Taxes in Switzerland are levied at federal, cantonal and local level. Dividends and interests are a subject of the withholding tax, at a rate of 35%, however the withholding tax can be deducted in full, under certain conditions.
The calculation of the tax rates in Switzerland is based on the net income of the taxpayer. Like in most other countries, there are several tax deductions that can be made when a tax declaration is filed. These will reduce the taxable income and consequently the amount of tax that needs to be paid.
A management company is best suited to meet the needs of international groups or corporations. The management company operates mainly outside Switzerland, although it may receive part of the income from Switzerland.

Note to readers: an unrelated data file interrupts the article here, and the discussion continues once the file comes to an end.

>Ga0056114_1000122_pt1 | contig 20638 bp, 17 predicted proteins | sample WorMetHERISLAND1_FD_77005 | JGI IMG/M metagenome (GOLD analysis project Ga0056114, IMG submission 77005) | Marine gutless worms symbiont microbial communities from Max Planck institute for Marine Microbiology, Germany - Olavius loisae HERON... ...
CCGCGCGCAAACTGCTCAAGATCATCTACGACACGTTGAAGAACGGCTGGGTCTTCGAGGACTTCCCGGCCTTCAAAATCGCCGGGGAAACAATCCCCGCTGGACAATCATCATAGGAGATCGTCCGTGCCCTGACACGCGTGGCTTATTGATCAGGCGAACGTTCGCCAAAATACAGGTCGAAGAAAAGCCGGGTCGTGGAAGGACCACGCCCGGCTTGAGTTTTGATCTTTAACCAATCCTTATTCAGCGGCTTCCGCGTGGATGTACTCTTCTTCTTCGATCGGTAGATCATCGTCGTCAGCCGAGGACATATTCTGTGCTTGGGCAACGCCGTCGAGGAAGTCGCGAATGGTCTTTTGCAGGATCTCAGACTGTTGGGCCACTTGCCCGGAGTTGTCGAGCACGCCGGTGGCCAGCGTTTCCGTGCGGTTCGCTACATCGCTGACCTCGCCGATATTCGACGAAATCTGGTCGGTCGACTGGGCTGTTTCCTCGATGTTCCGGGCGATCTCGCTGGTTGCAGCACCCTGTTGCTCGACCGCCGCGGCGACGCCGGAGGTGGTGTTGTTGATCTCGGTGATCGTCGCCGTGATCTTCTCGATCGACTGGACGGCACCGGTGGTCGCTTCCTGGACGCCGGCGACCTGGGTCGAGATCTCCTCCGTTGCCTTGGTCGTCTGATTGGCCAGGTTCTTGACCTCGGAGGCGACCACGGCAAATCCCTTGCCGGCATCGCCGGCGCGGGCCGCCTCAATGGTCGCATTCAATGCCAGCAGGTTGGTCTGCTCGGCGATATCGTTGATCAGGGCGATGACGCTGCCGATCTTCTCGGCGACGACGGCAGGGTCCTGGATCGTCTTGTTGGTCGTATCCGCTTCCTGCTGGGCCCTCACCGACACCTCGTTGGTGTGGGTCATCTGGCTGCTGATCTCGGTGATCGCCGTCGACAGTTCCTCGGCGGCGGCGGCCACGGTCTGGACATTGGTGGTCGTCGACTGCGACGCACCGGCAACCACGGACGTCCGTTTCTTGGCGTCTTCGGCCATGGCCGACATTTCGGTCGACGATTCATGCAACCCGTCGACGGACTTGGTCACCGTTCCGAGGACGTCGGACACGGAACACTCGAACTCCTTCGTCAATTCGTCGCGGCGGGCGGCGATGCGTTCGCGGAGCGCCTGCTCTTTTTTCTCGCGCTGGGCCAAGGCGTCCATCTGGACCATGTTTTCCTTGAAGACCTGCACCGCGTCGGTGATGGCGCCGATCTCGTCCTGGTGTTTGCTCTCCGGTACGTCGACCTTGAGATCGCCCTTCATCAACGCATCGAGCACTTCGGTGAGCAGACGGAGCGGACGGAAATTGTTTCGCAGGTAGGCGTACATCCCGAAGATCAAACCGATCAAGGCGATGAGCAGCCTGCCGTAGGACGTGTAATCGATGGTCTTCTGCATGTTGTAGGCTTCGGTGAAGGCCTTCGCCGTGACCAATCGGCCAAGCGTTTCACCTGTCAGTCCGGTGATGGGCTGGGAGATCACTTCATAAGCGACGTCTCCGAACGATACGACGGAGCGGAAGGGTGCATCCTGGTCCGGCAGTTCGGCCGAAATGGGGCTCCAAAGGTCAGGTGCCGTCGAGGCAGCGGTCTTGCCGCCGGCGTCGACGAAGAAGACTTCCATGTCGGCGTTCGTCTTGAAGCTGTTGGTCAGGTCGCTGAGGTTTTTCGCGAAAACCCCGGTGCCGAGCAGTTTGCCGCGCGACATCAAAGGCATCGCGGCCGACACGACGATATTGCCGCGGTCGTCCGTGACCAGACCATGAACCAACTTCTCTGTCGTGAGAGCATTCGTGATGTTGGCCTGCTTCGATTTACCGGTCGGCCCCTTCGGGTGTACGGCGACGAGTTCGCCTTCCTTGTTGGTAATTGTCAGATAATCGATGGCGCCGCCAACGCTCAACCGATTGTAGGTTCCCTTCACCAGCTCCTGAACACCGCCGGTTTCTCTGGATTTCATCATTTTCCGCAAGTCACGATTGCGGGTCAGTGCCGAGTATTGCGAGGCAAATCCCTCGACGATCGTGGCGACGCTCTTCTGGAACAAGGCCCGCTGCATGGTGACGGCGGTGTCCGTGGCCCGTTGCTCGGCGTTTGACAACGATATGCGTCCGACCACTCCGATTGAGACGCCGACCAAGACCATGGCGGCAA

Mixed companies are corporations that have most of their business activity abroad and any business activity conducted in Switzerland is considered only of secondary nature. Both Swiss and foreign shareholders may have a dominant influence on a mixed company, which means that foreign citizens are allowed to open mixed companies in Switzerland.
The Swiss federal Council and the Government of the United Arab Emirates have decided to conclude a Convention in regard of the avoidance of double taxation with respect to taxes on income. The UAE is one of Switzerland’s most important economic partners in the Middle East, therefore a double taxation convention is meant to enhance bilateral economic relations between the two countries.